Our next story is "The Hands of Death", drawn by Norman Nodel and Vince Alascia. Eric Dulan, a world famous violinist has his hands mangled in an accident. Devastated over the fact that he can no longer play the piano, Dulan resorts to black magic, finding a man named Dr. Necros who claims he can give him new hands in exchange for "everything". Dulan is able to pick a new pair of hands from a group of dead men. He returns to his career as a violinist, but finds the hands on their own trying to kill someone. He locks himself away, only to kill his friend when he finds him. Dulan goes on the run but is caught by the police. Fingerprinting him, they find it to be the hands of a previously convicted killer and lock him up. Dulan screams for Necros to take back the hands as the dead mock him.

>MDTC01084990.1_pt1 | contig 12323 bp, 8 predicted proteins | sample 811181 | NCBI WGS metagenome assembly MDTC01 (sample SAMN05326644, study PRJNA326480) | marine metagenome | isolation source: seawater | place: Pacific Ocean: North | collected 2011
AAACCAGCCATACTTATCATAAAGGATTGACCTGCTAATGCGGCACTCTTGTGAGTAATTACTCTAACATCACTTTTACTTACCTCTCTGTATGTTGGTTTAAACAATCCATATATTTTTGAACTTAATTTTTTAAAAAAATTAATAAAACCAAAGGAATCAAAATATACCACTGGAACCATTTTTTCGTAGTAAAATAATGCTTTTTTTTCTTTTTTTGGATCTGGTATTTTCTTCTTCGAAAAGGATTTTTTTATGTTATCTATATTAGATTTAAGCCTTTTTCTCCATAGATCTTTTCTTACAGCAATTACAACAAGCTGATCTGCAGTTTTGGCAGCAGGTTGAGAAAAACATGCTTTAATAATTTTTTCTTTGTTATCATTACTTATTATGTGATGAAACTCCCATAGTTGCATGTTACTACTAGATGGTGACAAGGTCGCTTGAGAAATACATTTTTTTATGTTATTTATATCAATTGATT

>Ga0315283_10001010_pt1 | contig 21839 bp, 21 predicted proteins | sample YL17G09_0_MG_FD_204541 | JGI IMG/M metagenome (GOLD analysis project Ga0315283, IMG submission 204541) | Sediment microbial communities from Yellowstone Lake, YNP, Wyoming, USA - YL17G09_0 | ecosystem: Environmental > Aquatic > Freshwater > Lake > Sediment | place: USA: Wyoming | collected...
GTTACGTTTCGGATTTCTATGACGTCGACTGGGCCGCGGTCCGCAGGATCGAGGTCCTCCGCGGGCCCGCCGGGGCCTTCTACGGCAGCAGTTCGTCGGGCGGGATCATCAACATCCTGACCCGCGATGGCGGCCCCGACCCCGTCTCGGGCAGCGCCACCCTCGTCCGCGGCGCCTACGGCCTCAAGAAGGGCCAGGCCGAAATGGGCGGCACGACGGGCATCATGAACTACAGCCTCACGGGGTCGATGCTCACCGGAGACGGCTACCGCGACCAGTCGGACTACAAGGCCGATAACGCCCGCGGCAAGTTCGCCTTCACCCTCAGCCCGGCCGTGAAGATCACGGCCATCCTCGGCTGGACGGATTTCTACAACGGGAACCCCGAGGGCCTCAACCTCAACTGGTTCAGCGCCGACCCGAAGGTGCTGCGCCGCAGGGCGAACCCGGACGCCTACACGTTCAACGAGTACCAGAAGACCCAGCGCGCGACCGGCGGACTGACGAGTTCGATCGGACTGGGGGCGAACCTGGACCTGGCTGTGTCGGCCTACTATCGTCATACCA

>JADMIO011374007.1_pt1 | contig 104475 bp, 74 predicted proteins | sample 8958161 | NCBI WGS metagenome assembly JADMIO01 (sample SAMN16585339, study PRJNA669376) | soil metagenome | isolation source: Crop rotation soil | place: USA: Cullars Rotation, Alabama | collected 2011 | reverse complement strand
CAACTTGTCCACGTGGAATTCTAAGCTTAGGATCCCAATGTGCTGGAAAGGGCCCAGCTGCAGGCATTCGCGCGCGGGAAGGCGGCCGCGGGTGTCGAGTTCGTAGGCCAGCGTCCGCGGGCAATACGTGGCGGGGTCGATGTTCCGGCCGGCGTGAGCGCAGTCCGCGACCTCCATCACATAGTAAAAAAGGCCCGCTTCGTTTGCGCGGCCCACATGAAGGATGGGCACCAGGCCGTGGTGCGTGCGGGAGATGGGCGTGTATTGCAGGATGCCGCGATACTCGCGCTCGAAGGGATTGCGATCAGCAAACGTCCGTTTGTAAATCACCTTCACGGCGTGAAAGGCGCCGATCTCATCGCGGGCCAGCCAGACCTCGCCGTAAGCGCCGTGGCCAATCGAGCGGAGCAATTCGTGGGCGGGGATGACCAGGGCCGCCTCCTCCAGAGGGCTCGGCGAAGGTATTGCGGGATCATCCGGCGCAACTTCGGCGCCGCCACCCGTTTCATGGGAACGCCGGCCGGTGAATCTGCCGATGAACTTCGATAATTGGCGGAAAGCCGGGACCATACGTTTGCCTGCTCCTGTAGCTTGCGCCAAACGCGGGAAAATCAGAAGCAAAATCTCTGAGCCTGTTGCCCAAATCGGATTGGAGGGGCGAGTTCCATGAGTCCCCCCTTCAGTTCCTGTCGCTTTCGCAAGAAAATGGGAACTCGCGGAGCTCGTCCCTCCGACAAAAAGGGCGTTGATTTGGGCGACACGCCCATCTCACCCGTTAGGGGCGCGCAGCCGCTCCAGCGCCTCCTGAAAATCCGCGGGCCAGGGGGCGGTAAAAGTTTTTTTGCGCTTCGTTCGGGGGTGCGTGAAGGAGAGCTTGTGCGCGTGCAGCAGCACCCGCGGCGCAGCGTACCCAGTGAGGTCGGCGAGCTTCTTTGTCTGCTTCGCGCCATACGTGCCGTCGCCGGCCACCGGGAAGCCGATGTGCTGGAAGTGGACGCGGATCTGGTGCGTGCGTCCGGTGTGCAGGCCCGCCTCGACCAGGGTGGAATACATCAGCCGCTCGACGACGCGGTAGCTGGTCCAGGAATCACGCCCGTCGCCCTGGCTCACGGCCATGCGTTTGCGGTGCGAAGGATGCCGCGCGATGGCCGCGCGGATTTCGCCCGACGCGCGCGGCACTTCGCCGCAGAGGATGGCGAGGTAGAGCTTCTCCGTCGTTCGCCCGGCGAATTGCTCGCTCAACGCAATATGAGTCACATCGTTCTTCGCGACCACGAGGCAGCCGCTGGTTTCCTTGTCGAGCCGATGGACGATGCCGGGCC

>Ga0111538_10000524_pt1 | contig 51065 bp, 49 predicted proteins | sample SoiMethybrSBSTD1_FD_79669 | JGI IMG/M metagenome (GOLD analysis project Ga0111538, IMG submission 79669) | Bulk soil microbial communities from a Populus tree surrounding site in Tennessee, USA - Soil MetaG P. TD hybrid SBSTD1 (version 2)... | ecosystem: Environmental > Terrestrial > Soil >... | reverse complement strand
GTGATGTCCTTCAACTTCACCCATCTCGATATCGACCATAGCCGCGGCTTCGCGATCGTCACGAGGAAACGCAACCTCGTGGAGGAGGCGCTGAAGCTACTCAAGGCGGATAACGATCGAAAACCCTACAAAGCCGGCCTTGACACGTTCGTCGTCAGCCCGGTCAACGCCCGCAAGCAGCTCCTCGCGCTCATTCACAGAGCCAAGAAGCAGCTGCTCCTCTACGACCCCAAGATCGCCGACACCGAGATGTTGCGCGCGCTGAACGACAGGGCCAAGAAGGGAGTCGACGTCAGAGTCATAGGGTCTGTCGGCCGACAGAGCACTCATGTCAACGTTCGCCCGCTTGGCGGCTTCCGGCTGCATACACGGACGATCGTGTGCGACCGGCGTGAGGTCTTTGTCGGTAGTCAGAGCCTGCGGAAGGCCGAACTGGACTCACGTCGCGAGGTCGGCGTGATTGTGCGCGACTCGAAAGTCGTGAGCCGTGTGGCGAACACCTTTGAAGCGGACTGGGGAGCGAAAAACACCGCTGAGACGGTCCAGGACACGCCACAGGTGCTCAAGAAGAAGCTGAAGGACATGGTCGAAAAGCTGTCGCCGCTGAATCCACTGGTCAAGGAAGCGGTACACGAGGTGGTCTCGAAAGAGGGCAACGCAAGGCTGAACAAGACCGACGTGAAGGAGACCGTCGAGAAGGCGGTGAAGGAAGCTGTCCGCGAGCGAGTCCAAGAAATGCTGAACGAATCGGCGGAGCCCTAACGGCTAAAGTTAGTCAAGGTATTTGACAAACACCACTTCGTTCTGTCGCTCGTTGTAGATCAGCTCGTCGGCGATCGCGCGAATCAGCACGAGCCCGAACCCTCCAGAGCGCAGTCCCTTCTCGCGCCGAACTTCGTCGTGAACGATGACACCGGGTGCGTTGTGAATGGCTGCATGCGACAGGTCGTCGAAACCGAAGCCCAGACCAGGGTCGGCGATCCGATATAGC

The issue concludes with "The Gruesome Faces of Mr. Cliff!", written by Len Wein and drawn by Mario Acquaviva. Noel Cliff is a once great actor, known for playing monsters in various plays. Now he is an old man, suffering from pain and told he has an incurable disease. Cliff decides that he wants to return to playing the monsters as one final performance, but upon putting on the costume of one of them, becomes the monster itself and kills someone. Cliff starts putting on different costumes, becoming said monsters and killing more people. When a woman at a bar taunts him, he dons the costume of Dracula and kills her, but is chased by the police. Running onto a stage with bright lamps, he finds he has truly become a vampire and dies from the light.

This is another issue dominated by reprints, with only "The Skin and Bone Syndrome", "...And Then There's Cicero" and "The Gruesome Faces of Mr. Cliff" (as well as the text story and one page Gallery feature) being new. The rest are reprints of 1950s stories. That said, I did enjoy this issue a bit more than Nightmare #1.